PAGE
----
Smart Investing


September 7, 2012


Does GameStop earn a high score?

I’ve been asked a few times about GameStop Corp., and whether or not to buy or sell. What do I think of this company?

A few years ago, I thought GameStop had great potential, but now I’m a little worried about what the future could hold.

In late 2007, GameStop saw its stock trade above $60 per share. By the end of 2009 the stock had fallen to current levels.

GameStop is a video game retailer, and sells new and used games, hardware and accessories along with personal computer entertainment. I’m not a big gamer, nor are any of my kids, but I wonder down the road how much of these games will be in the cloud, and whether the demand for the physical hardware will be nonexistent, which I think would hurt this company's resale business.

If I were to buy this company, I would be sure to talk to kids and gamers to get their take on where gaming is going. GameStop is located in Grapevine, Texas, and employs 17,000 full-time employees. The stock has a market cap of $2.6 billion and has a 52-week high/low of $26.66/$15.32. The company trades under the symbol GME.

Looking at the valuations, I see a nice PE of only 8.7 — well below the industry average of 268.

The forward PE looks good as well, coming in at 6.1, which reveals higher potential earnings per share going forward. Price to sales at first glance looks good at 0.29, however that is twice as high as the industry average of 0.14. Price-to-book value is also high at 3.32 which the industry is half that at 1.77. Price to cash flow for GameStop is 5.3 slightly higher than the industry average of 4.5.

Tthe company has a negative cash flow of $174 million, which is better than last year’s negative $226 million. In the last six months of last year the company did produce positive cash flow of more than $1 billion thanks to the holidays, obviously a big selling time for this company.

GameStop does have a nice yield on its dividend of 4.9 percent, using only 12 percent of earnings to pay that dividend. I checked the cash flow statement for the last 12 months and the current dividend seems to be the norm.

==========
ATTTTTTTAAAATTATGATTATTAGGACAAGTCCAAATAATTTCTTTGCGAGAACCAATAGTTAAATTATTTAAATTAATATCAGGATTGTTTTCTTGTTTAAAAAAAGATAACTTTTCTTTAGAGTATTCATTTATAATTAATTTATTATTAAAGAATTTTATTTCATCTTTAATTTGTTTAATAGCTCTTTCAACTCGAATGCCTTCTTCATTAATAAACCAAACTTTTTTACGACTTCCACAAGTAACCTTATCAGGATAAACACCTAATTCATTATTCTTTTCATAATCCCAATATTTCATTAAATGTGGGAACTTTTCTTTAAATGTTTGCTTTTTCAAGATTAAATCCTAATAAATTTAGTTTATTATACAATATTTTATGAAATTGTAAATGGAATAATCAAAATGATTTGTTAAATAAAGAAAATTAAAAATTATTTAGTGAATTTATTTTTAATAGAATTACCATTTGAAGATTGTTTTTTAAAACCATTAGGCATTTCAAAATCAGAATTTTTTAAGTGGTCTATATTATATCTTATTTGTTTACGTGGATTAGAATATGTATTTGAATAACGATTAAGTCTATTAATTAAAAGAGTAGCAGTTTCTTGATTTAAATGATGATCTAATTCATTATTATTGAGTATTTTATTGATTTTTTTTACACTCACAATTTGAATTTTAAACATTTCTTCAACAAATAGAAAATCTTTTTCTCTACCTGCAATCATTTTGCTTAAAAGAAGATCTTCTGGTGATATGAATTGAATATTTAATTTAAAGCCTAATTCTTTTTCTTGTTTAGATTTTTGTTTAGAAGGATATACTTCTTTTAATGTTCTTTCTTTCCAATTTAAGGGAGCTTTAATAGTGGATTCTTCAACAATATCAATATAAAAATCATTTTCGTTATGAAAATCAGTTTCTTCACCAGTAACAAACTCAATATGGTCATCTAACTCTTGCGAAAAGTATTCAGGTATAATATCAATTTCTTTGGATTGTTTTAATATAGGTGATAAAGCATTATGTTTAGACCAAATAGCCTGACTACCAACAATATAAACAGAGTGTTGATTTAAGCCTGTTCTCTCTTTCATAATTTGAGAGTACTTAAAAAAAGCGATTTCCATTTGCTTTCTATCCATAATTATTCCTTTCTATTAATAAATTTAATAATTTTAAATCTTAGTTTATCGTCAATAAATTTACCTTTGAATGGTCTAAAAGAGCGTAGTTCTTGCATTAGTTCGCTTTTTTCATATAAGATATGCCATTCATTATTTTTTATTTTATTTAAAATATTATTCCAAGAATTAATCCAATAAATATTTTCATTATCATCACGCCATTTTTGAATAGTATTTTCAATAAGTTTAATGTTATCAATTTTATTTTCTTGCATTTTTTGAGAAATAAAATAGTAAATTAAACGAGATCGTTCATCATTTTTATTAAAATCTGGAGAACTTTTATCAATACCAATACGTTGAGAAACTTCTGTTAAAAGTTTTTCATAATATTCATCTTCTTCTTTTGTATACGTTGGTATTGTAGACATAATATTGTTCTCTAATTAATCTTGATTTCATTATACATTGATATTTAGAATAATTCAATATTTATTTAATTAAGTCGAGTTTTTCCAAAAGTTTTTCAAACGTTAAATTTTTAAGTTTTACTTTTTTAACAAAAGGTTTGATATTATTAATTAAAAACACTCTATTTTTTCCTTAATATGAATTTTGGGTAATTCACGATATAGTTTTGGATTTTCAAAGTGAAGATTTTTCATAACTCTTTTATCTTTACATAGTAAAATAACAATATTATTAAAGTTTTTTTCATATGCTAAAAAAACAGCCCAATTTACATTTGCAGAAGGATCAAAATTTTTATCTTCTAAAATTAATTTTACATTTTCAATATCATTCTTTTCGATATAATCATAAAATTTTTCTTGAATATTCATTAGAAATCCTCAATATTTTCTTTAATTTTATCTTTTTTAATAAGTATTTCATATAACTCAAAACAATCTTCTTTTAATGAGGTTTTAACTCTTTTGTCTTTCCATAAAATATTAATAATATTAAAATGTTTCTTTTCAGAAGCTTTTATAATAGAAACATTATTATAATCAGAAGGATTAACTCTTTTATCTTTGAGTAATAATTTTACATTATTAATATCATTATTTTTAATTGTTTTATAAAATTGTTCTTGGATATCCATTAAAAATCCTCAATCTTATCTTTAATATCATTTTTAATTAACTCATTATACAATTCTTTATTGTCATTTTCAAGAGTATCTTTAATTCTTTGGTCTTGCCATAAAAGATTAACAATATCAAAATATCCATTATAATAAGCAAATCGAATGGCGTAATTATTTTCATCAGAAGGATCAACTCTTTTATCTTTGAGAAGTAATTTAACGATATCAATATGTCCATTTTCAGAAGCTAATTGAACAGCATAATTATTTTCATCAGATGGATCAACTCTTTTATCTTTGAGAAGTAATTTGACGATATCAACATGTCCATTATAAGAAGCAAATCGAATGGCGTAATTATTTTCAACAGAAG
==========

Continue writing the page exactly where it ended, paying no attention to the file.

The questions with this company begin when one looks at the sales and earnings growth. Year-over-year sales have declined by 5.6 percent, while the industry experienced a 1.4 percent increase. Earnings per share over the same period also declined by 12.8 percent, which, while not good, is better than the industry decline of 95 percent.

Match up the strong balance sheet with the $1 billion cash flow, and an investor could make an argument for a buy on this stock despite the declining sales and earnings per share. The company carries no debt on its balance sheet, compared with an industry average of 20.4 percent. The industry also has a current ratio average of 1.4; GameStop is just shy of that number at 1.2.

Return on equity is 11.2 percent below my favored ROE of 15 percent, but above the industry average of 0.4 percent. Net profit margin comes in at 3.5 percent for the company, well above the industry average of 0.1 percent.

GameStop turned over its receivables 215 times over the last 12 months, compared to the industry turnover rate of 13.5 times. The inventory turnover rate over the last 12 months could have been better for GameStop at 6.3, roughly 17 percent under the industry average of 7.6 times.

The mean of 20 analysts is looking for earnings per share of $3.42 for the year ending January 2014. While that may sound like a long way off, it is only about 16 months away, which is not very long for an investor to wait. Over the last 90 days the mean estimate of the analyst has increased by 4 cents. While that's not a whole lot, it is better than decreasing by 4 cents. Over the next four years the analysts are looking for earnings growth of 7.9 percent, and the PEG ratio stands at 0.83.

The numbers on GameStop look pretty good overall, but I need to talk to some 12-year-old boys about gaming and see what they think.

Have a question or a company you'd like me to take a look at? Email me at

Wilsey is president of Wilsey Asset Management and can be heard every Saturday at 8 a.m. on KFMB AM760. Information is provided by Reuters.


September 7, 2012